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My old baseball bat fell out of the cupboard I was cleaning and rolled to in front of my feet. I bent down and picked it up. It held so many happy, but also painful memories. My dad had given me it on my eleventh birthday, well it had been given to both me and my twin brother to share. Money had always been a problem in our household even when my dad was around, and expecting lavish birthday or Christmas presents was out of the question, especially as there were so many of us: me, my twin brother Jack, our younger brother Billy and our little sister Amy.

We were so pleased with our bat, it was the same cool one as all the kids at school had, but the best thing about it was that our dad would take us to practise with them once a week at the park. Our dad never had much time for us so that session each week was precious. The only time we had with our dad was the baseball practices and an hour every Sunday when we would help dad fix the car. Our dad used to talk to us, he’d tell us to work hard and stick up for ouselves, and he’d tell us that he loved us and that we’d go far and we could do whatever we set our minds to if we worked for it.

If only he’d have taken his own advice. It was seven years ago on Christmas Eve. Me and Jack were both fourteen, Billy was twelve and Amy only nine. Our parents were as usual arguing and we were being subjected to it. Our mum never wanted us to be subjected to it and had sent us to our room as usual but we could still here the shouts, it was impossible not too. And as usual Amy was crying im my arms-she hated it when they argued, we all did. What’s it about this time? ” Billy sighed. Jack shrugged, “I dunno, money probably. ” It was always money. It was because we didn’t have any. Mum couldn’t earn money because she had a diesease which meant it would be impossible for her to work and dad would do any job he could to get us money, he always said, “There’s no shame in working hard to provide for your family. ” He would go out to work at 6 and come back in at 11 at night, he was a hero to us.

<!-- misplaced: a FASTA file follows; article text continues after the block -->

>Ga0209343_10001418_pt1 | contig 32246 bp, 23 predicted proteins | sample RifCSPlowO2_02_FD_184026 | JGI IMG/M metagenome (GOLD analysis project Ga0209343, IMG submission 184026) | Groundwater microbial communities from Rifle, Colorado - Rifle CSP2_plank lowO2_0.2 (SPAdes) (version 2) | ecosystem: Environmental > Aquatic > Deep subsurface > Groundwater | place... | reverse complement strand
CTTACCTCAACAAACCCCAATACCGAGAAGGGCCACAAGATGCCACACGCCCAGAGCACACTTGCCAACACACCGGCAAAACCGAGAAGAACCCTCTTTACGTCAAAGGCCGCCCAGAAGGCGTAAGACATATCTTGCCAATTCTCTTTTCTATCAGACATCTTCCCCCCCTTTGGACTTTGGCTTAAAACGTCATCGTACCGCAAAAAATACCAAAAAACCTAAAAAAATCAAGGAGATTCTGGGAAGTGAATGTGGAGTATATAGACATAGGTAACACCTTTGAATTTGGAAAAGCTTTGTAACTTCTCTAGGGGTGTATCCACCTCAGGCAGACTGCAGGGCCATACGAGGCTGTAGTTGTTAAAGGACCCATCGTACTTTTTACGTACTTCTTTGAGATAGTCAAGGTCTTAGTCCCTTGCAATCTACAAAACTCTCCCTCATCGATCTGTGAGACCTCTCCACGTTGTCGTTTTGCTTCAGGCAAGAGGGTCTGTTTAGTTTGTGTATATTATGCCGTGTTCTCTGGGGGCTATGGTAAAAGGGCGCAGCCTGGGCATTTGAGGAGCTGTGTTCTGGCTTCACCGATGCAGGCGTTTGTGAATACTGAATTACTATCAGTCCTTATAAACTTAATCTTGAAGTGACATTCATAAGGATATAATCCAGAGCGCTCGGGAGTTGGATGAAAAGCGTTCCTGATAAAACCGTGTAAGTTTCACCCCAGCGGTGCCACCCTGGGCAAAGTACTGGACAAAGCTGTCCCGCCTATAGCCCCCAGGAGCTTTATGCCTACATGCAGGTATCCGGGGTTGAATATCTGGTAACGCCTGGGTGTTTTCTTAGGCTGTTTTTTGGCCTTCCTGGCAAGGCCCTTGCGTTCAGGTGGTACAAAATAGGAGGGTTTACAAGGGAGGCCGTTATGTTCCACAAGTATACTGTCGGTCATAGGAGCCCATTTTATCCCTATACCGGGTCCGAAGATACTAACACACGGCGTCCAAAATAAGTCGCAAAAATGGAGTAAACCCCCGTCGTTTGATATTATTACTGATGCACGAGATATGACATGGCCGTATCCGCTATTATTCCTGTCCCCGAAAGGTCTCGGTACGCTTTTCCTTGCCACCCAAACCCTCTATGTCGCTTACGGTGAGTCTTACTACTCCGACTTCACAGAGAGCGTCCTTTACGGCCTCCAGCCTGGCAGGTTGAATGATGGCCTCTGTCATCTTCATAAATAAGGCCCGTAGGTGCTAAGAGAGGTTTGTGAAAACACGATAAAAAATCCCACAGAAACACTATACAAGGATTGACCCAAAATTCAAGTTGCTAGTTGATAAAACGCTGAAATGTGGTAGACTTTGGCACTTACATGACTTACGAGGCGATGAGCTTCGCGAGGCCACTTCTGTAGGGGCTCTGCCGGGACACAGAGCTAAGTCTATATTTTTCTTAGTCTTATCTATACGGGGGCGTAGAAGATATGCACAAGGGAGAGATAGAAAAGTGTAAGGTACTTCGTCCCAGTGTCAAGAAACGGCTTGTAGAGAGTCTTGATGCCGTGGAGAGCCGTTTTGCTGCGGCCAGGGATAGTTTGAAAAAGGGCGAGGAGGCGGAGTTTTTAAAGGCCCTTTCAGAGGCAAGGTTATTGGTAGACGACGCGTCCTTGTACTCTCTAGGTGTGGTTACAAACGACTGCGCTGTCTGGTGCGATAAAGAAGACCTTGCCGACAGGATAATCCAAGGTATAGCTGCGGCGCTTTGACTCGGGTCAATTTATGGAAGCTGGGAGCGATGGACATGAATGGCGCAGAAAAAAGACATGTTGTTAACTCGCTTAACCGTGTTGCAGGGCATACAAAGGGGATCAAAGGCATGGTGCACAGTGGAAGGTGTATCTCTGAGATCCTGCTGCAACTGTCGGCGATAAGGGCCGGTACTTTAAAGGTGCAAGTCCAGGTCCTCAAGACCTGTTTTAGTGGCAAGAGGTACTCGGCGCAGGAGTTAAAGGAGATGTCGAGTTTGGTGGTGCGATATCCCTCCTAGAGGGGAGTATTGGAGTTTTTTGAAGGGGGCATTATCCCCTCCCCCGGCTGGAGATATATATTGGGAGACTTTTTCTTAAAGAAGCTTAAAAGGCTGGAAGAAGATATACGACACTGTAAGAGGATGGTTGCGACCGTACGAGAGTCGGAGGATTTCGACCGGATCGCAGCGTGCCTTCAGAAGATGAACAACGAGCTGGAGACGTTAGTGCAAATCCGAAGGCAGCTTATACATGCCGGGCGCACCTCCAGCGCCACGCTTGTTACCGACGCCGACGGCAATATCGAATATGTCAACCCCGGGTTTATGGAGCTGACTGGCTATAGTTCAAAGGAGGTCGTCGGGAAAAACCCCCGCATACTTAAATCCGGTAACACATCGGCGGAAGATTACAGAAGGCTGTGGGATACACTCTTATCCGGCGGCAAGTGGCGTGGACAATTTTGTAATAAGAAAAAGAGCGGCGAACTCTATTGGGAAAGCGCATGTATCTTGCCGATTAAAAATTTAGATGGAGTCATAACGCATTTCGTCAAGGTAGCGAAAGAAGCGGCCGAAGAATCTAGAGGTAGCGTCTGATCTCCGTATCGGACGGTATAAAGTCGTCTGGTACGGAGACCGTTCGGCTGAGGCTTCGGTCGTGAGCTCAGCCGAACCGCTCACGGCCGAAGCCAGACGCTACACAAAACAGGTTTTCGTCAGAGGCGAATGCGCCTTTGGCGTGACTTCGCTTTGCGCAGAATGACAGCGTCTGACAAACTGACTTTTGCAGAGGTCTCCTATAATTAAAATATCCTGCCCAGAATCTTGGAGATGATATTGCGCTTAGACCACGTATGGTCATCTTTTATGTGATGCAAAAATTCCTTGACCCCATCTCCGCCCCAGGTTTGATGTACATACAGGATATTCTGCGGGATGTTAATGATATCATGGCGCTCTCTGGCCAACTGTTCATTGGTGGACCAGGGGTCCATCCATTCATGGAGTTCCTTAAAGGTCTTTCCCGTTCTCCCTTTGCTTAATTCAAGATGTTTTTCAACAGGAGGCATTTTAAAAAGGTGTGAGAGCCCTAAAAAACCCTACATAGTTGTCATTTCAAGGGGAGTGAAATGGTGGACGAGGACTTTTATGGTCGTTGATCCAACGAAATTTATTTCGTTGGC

It wasn’t just at home that money was a problem, at school it was also a big issue. We were picked on and beaten up because we never wore cool clothes and we were given free lunches by the school, I hated that, I would never let them give it me free I would always pay whatever I could for it. The popular kids always used to play tricks on us and make fun of us, even when we made the baseball team they still said we were losers, I used to believe them too.

“Yep, it’s about money,” Billy nodded sadly. Our dad’s voice quietened slightly, “I can’t take this anymore, look I need to go out to clear my head. ” Mum said hastily in her irish accent, “Where are you going? ” “The store. ” We heard the door bang and we all got up to go and see Mum. She was sitting in our little kitchen crying, but stopped and quickly wiped her tears away when she saw us, she would never let us see her crying, our mum was amazing, she cared for us so much and would do anything she could to stop us from seeing anything that might hurt us.

Amy wrapped herself in our mother’s arms which hugged her tightly and she kissed the top of her head. “Will Daddy be back for Christmas? ” Amy said through teary eyes. “I’m sure he will my darling,” Mum smiled back her eyes also watery. “But who says we have to wait for Christmas, why don’t we open presents now? ” That was our mum, always looking for the best way to make us happy, putting aside her own feelings.